McRAE, JOHN C., policeman and chief of police; b. 4 March 1859 in Carleton County, Upper Canada, son of Alexander McRae, a farmer, and Ann Conley; m. ——— Frizzell, and they had two sons and two daughters who survived him; d. 19 July 1921 in Winnipeg.
A Scots Presbyterian, John McRae (the date and reason he assumed the middle initial are not known) was 20 when he left Ontario to homestead in the small southwestern Manitoba community of Minnedosa; he remained there only a few months before moving to Winnipeg. He joined the city’s police force in 1881. Five years later he was promoted sergeant and he became Winnipeg’s third chief constable in 1887.
McRae’s rapid rise and his fame as a police officer were due in large measure to his apprehension of a number of high-profile criminals. In 1885 he had pursued Bulldog Kelly all the way into the United States before arresting the alleged murderer and returning him to Manitoba. Two years later, while attempting to detain one of the province’s most notorious cattle rustlers, Joseph Fant, he was shot in the groin. Both the chase and the lengthy trial that followed the fugitive’s arrest solidified his already notable reputation for bravery. In 1889 he gained even further recognition when he single-handedly captured Martin Burke, one of the men responsible for the murder of Chicago doctor Patrick Henry Cronin, a homicide immortalized in Henry M. Hunt’s Crime of the century. An imposing figure who did not make friends readily, McRae was nonetheless well regarded by the police force and the general public.
Despite a well-earned reputation for integrity, McRae received considerable criticism for his role in re-establishing a segregated red-light district in Winnipeg in 1909. A campaign in late 1903 led by the Reverend Frederic Beal Du Val had succeeded in abolishing the city’s policy of tolerating prostitutes in a segregated area. In 1904 the police had raided and closed the district. Prostitution continued to increase, however, and McRae did not have enough men to deal with it, especially since it spread throughout the city. In 1909 the Winnipeg Police Commission decided to leave the regulation of brothels to McRae’s discretion, tacitly accepting that he would reintroduce segregation in an attempt to control the problem. The following year, in a series of articles in Toronto newspapers, a prominent Presbyterian minister and national secretary of the Moral and Social Reform Council of Canada, the Reverend John George Shearer, accused Winnipeg of being the vice capital of the nation and implied that its police officials were guilty of graft. A commission established late in 1910 to investigate the charges exonerated McRae from any wrongdoing, but also found that the more than 50 houses of prostitution in the city existed because their presence was sanctioned by the police chief.
In 1911 McRae resigned as chief. With an annual pension of $2,485 the Winnipeg Telegram regarded him as being “comparatively a poor man.” Largely uneducated, McRae had worked hard to improve both himself and the police force during his 24-year tenure as chief, the longest in Winnipeg’s history. The force had expanded significantly during that period, from 13 men when he took office to over 108 men when he retired. He had seen to the construction of a new headquarters (1908) and two sub-stations (1911) and is credited with the introduction of a pension system, a variety of new investigative techniques, a motorcycle patrol, and North America’s first police signal system (with 158 call boxes).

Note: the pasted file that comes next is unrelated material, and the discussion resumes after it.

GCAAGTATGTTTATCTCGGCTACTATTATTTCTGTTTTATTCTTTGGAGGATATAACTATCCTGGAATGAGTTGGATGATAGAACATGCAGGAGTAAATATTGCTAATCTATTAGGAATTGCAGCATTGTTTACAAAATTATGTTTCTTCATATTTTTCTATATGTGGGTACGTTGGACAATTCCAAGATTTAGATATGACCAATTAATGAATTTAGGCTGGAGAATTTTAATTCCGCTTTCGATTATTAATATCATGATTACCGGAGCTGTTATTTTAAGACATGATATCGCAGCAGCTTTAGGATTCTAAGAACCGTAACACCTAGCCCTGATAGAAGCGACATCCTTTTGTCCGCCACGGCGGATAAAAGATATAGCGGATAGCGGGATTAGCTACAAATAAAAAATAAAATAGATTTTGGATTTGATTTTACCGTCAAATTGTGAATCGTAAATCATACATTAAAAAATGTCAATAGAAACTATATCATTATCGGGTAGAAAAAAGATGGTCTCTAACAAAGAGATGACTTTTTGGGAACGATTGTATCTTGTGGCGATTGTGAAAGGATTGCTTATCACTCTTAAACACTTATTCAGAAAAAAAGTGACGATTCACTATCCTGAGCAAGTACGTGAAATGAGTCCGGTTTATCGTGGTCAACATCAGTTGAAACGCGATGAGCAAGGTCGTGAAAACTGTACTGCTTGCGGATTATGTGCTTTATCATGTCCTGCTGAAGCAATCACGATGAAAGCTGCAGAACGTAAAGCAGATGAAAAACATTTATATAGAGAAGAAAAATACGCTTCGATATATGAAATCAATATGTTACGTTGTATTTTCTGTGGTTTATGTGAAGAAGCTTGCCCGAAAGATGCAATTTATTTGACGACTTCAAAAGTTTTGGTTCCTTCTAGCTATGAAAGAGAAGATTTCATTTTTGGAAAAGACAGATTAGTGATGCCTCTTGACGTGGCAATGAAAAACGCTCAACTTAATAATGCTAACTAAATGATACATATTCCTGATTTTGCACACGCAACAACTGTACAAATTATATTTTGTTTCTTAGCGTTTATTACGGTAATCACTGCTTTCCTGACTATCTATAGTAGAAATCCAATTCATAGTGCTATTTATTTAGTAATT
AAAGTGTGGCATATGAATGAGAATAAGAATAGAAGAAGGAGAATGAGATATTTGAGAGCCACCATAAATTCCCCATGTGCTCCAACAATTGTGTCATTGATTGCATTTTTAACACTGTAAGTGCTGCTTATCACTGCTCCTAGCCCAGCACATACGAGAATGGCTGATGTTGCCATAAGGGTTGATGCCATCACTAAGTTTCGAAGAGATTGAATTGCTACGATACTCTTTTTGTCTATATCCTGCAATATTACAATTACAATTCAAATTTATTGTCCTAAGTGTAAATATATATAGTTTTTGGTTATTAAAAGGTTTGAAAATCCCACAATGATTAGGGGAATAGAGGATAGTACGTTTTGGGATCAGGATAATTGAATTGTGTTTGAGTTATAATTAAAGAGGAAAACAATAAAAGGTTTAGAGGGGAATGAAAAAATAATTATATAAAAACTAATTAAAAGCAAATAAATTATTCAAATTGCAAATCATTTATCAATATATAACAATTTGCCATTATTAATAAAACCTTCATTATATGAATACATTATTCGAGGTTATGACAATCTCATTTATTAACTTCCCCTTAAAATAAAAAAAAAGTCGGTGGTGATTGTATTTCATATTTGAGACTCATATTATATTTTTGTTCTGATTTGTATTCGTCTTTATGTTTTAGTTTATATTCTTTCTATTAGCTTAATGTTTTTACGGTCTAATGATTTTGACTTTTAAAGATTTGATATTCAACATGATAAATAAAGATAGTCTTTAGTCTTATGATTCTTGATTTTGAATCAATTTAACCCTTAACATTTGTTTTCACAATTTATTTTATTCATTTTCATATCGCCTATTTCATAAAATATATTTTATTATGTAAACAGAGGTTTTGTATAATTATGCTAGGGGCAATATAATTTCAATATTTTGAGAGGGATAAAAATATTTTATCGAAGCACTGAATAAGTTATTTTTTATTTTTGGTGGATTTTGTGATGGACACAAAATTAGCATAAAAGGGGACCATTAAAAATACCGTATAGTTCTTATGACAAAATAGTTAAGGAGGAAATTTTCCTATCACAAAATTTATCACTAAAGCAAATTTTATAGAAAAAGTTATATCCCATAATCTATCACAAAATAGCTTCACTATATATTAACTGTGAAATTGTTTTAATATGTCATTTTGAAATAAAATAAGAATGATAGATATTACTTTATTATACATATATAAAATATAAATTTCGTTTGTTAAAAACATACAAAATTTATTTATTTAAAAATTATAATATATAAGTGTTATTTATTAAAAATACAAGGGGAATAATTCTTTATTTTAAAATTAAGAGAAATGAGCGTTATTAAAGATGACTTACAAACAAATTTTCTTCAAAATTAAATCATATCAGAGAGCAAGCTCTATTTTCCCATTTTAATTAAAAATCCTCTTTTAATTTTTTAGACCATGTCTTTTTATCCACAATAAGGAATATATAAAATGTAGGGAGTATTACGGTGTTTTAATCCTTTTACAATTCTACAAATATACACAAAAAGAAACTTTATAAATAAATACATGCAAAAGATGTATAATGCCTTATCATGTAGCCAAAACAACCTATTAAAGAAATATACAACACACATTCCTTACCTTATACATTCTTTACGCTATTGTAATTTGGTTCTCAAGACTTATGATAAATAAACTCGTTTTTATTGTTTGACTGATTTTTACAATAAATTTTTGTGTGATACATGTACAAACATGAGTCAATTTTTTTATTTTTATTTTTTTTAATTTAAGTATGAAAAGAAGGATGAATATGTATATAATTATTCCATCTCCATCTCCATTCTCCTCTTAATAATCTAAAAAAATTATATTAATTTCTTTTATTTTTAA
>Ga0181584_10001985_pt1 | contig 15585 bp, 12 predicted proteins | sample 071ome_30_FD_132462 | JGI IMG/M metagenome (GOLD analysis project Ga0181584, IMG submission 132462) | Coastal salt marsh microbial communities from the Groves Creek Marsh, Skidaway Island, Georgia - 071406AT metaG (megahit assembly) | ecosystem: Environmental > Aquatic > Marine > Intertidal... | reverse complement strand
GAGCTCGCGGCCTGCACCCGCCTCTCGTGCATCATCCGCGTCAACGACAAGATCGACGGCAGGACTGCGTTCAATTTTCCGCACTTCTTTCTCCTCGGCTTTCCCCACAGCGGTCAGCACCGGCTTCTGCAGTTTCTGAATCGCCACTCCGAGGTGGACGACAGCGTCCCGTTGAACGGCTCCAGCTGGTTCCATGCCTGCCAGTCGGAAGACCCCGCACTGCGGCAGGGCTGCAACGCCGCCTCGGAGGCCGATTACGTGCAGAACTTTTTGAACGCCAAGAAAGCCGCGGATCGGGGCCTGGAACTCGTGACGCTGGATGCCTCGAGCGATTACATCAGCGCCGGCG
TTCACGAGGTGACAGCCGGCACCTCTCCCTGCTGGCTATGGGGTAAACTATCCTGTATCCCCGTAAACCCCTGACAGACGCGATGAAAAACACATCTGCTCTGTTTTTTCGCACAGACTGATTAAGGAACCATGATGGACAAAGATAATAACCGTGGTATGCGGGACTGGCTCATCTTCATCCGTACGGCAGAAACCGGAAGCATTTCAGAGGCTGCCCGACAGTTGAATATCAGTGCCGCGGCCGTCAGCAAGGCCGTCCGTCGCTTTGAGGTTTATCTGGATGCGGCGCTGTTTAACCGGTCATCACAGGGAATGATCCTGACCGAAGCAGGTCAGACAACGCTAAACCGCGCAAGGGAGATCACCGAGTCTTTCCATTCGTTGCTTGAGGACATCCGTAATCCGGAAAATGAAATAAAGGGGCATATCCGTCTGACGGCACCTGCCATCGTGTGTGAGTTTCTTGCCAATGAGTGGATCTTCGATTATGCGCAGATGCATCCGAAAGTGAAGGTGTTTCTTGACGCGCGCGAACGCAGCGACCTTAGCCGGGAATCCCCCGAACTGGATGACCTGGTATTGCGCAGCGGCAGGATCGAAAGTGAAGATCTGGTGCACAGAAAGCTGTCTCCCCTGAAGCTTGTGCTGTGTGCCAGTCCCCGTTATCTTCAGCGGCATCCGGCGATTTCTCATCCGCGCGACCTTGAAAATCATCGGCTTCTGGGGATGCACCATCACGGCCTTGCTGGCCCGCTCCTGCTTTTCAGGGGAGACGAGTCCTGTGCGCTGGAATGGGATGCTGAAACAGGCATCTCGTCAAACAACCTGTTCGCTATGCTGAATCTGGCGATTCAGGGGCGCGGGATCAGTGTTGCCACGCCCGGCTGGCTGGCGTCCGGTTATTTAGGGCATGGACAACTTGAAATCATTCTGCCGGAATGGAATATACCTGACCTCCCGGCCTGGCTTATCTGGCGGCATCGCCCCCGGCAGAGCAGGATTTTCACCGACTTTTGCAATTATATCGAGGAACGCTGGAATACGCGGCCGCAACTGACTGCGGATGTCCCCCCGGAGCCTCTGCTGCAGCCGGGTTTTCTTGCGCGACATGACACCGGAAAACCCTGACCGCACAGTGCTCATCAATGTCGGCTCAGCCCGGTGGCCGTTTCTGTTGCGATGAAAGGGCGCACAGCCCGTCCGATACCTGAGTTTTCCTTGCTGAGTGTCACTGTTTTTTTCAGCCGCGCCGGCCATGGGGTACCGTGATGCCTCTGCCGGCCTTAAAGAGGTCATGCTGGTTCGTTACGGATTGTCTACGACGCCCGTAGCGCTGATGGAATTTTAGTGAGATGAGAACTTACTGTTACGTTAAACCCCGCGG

Two years after his retirement, McRae became one of the first recipients in Canada of the King’s Police Medal, awarded for exceptional courage, skill, and distinguished service. He came out of retirement briefly in 1915 to act as a special commissioner for the provincial police during the investigation and prosecutions associated with the scandal over the construction of the Manitoba legislative buildings involving the premier, Sir Rodmond Palen Roblin*, the minister of education, George Robson Coldwell, and others. He was 62 and in poor health when he died at his Winnipeg home in 1921. He left an estate of just under $64,000.
John C. McRae published an article entitled “I remember” in the Winnipeg Telegram, 25 Dec. 1911.
AM, ATG 25, file 13840; AMLJH, P 1359, file A0044. LAC, RG 6, D1, 359, file 114-2-k1-1, pt. 2. Manitoba Free Press, 24 Feb., 18 March 1886; 10–11 Jan., 1 Feb., 12 Nov. 1887; 17 June 1889; 10 June 1911; 2 Jan. 1913; 19–20, 22 July 1921. Winnipeg Telegram, 10 June 1911, 20 Sept. 1915. Winnipeg Tribune, 19 July 1921. A. F. J. Artibise, Winnipeg: a social history of urban growth, 1874–1914 (Montreal and London, 1975). Canadian annual rev., 1915. B. E. Chaffey, “Regina vs. Fant, a tale of fifty years ago,” Manitoba Bar News (Winnipeg), 9 (1936–37): 327–29, 331–32. Joy Cooper, “Red lights of Winnipeg,” Man., Hist. and Scientific Soc., Papers (Winnipeg), 3rd ser., no.27 (1970–71): 61–74. Gateway city: documents on the city of Winnipeg, 1873–1913, ed. and intro. A. F. J. Artibise (Winnipeg, 1979), 207–23. H. M. Hunt, The crime of the century, or, the assassination of Dr. Patrick Henry Cronin: a complete and authentic history of the greatest of modern conspiracies ([Chicago, 1889]). Robert Hutchison, A century of service: a history of the Winnipeg police force, 1874–1974 (Winnipeg, 1974). The Queen v. Cloutier (1898), Manitoba Reports (Winnipeg), 12 (1897–99): 183–89. H. A. Robson, Judge Robson on segregation or toleration of vice . . . the report of the Social Vice Commission, Winnipeg, January 11th, 1911 (Toronto, [1911?]). Jack Templeman, From force to service: a pictorial history of the Winnipeg Police Department: 125th anniversary (Winnipeg, 1998).